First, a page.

I grew up in central Minnesota and attended the University of Minnesota. I graduated summa cum laude in 2005 with a BA in Philosophy and Psychology. After finishing my undergraduate degree, I loaded up my Chevy Blazer and started a graduate program in sunny Riverside, California. After earning my PhD in 2011, I began working at CWU.
My teaching is split between three main areas. In the Fall, I teach a course on Greco-Roman philosophy. In the Winter, I tend toward theoretical discussions of moral philosophy and political theory. In the Spring, I offer courses on practical and emerging issues in culture and philosophy. Over the past few years I’ve taught Philosophy of Technology and American Wilderness Philosophy in Spring Quarter.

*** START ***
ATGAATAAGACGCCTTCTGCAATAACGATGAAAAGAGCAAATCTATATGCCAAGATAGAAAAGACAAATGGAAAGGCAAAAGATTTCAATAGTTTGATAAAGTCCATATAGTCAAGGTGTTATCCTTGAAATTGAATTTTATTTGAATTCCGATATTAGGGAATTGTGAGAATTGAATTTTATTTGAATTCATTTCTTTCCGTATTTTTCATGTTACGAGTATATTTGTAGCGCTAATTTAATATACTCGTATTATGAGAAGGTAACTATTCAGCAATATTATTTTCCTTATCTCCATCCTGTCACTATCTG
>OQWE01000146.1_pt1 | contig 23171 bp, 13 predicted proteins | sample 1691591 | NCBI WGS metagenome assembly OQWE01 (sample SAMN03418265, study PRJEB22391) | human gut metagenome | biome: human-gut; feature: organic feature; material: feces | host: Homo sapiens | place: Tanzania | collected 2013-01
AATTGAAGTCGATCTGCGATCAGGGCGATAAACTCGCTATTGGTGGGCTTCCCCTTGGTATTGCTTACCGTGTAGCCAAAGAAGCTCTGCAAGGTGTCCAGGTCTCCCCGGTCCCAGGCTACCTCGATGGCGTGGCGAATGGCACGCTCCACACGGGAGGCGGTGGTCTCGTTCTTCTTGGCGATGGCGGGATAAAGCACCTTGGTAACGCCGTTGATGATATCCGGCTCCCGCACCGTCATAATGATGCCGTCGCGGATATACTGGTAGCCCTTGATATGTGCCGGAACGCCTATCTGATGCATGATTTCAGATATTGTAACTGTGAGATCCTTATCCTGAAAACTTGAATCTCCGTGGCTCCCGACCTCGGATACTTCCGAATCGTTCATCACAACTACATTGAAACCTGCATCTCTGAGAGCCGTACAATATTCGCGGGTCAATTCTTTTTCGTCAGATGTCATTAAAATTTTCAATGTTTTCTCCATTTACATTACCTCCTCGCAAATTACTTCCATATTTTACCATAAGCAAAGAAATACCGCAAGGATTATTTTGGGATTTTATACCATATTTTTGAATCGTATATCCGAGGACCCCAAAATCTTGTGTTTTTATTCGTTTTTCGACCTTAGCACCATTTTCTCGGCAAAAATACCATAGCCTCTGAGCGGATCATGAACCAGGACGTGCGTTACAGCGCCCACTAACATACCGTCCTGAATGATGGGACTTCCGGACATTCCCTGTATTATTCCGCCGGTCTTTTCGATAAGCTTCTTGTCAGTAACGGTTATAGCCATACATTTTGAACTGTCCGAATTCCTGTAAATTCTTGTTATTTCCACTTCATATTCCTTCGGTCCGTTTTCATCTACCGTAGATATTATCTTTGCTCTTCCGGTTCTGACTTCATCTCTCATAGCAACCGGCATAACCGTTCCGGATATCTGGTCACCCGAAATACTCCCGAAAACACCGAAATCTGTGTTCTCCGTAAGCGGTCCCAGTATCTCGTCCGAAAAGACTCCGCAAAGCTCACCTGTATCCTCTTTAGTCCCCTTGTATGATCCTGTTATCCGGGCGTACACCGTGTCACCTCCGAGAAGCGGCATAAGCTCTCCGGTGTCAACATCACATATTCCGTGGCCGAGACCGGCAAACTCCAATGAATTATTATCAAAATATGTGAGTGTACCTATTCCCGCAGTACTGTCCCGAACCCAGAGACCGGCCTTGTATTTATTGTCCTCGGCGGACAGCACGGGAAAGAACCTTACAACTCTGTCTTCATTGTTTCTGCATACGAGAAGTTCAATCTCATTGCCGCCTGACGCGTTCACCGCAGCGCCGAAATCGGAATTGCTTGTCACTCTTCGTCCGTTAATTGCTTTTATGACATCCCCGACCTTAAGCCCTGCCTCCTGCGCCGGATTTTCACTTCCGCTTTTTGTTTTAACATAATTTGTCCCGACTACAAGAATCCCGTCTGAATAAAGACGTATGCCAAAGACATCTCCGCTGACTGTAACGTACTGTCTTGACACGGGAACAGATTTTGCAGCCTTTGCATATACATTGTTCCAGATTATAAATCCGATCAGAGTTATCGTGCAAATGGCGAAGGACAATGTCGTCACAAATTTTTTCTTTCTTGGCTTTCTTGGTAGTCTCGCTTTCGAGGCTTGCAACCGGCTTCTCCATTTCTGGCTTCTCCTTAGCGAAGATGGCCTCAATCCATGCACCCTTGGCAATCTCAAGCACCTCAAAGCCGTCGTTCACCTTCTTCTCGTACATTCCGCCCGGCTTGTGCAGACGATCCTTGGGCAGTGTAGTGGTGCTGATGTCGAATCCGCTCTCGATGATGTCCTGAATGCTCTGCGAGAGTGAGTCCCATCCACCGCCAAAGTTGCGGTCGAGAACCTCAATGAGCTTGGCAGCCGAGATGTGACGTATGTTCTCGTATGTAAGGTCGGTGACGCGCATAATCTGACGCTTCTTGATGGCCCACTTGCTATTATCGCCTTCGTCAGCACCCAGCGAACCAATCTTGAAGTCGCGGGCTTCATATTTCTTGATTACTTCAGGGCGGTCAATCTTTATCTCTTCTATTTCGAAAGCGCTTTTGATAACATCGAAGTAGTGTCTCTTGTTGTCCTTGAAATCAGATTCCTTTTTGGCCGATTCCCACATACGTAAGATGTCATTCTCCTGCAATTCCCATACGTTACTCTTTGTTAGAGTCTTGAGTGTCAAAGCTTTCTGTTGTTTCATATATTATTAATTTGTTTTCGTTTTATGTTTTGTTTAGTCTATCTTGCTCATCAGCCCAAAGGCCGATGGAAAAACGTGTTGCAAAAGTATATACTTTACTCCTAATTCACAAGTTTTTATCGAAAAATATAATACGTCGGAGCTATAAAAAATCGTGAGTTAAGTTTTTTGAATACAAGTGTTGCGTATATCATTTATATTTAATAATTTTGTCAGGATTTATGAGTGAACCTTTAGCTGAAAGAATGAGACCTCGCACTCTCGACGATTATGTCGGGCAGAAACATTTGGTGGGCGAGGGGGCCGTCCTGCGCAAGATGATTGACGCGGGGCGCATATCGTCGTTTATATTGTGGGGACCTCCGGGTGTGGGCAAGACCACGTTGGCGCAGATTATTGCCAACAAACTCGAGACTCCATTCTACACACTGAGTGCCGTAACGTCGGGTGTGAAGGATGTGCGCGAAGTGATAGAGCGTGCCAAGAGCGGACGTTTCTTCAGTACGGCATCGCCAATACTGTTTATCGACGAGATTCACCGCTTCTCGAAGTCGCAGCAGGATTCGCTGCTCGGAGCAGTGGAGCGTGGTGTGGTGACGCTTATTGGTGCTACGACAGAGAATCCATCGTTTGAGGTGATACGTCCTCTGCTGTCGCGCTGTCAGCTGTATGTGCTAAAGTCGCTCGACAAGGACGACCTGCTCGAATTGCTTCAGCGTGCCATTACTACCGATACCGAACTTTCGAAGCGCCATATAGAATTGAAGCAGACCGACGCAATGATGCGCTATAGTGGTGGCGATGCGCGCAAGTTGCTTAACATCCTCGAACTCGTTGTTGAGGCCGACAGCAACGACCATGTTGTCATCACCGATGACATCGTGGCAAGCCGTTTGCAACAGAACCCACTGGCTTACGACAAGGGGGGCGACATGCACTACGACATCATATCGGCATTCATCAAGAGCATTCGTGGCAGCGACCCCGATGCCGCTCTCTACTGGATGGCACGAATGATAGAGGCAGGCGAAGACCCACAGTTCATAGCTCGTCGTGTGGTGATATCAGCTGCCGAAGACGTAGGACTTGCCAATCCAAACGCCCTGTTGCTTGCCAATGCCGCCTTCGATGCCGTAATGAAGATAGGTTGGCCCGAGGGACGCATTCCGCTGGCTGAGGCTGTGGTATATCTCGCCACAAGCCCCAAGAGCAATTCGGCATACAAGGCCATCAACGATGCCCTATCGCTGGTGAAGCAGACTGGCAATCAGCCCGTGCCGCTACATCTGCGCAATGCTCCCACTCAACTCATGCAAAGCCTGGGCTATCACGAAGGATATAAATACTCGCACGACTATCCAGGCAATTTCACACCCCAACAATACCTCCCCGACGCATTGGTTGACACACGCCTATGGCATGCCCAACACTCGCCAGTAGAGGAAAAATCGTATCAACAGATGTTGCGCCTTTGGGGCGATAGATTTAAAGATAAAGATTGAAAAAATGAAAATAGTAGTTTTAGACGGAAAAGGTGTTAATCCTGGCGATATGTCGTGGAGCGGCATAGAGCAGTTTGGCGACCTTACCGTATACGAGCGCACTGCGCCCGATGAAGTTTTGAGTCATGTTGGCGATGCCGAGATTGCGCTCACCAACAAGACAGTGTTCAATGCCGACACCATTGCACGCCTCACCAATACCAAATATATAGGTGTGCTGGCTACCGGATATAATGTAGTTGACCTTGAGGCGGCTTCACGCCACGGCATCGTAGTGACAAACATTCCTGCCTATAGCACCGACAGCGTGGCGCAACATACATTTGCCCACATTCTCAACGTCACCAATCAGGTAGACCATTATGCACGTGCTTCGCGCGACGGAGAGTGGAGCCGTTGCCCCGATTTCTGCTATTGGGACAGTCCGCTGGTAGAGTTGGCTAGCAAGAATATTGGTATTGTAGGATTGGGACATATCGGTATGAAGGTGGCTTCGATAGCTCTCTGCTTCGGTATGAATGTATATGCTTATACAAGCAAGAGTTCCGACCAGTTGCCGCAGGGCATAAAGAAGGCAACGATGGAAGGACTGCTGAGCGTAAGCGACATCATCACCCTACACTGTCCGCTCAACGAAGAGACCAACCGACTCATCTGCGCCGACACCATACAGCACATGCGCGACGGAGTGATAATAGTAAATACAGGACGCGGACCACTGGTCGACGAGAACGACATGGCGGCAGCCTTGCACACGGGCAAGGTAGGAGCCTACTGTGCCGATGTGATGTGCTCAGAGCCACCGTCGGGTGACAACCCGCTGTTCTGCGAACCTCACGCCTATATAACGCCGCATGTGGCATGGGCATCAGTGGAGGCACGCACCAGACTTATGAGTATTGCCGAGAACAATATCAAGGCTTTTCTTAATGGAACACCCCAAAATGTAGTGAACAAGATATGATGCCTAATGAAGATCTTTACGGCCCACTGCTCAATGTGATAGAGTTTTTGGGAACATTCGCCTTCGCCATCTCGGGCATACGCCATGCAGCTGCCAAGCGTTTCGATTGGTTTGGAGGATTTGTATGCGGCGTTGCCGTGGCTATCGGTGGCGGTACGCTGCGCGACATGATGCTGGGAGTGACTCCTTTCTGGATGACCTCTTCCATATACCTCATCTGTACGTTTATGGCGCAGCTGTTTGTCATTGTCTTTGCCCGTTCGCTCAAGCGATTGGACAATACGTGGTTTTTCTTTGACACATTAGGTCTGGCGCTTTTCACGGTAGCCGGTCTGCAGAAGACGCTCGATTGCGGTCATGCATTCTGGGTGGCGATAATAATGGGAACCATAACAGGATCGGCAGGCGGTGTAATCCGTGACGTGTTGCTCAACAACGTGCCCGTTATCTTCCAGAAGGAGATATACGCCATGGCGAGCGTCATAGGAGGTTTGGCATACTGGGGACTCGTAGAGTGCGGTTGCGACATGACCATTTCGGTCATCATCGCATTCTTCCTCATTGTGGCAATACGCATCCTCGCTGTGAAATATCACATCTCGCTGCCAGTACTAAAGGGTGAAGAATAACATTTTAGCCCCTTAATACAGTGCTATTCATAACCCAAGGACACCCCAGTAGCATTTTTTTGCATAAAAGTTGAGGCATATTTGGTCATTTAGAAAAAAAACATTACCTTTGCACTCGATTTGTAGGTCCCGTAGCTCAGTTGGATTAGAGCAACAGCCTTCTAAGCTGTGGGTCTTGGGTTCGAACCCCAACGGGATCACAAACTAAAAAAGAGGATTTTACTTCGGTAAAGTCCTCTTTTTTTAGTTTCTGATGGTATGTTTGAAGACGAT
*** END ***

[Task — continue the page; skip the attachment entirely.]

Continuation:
My research focuses on the intersection of issues in Game Studies, Ethics, and Philosophy of Technology. Most recently, I’ve been interested in evaluations of computer-generated content. In this work, I argue that the role of narrative in modern video-games plays an important role in shaping our moral evaluations of content in those games. I’m also interested in broader concerns regarding the ontological status of objects in game worlds, the ability of game rules to trump moral rules, and the ethics of choosing to play a game (as opposed to performing actions within the game).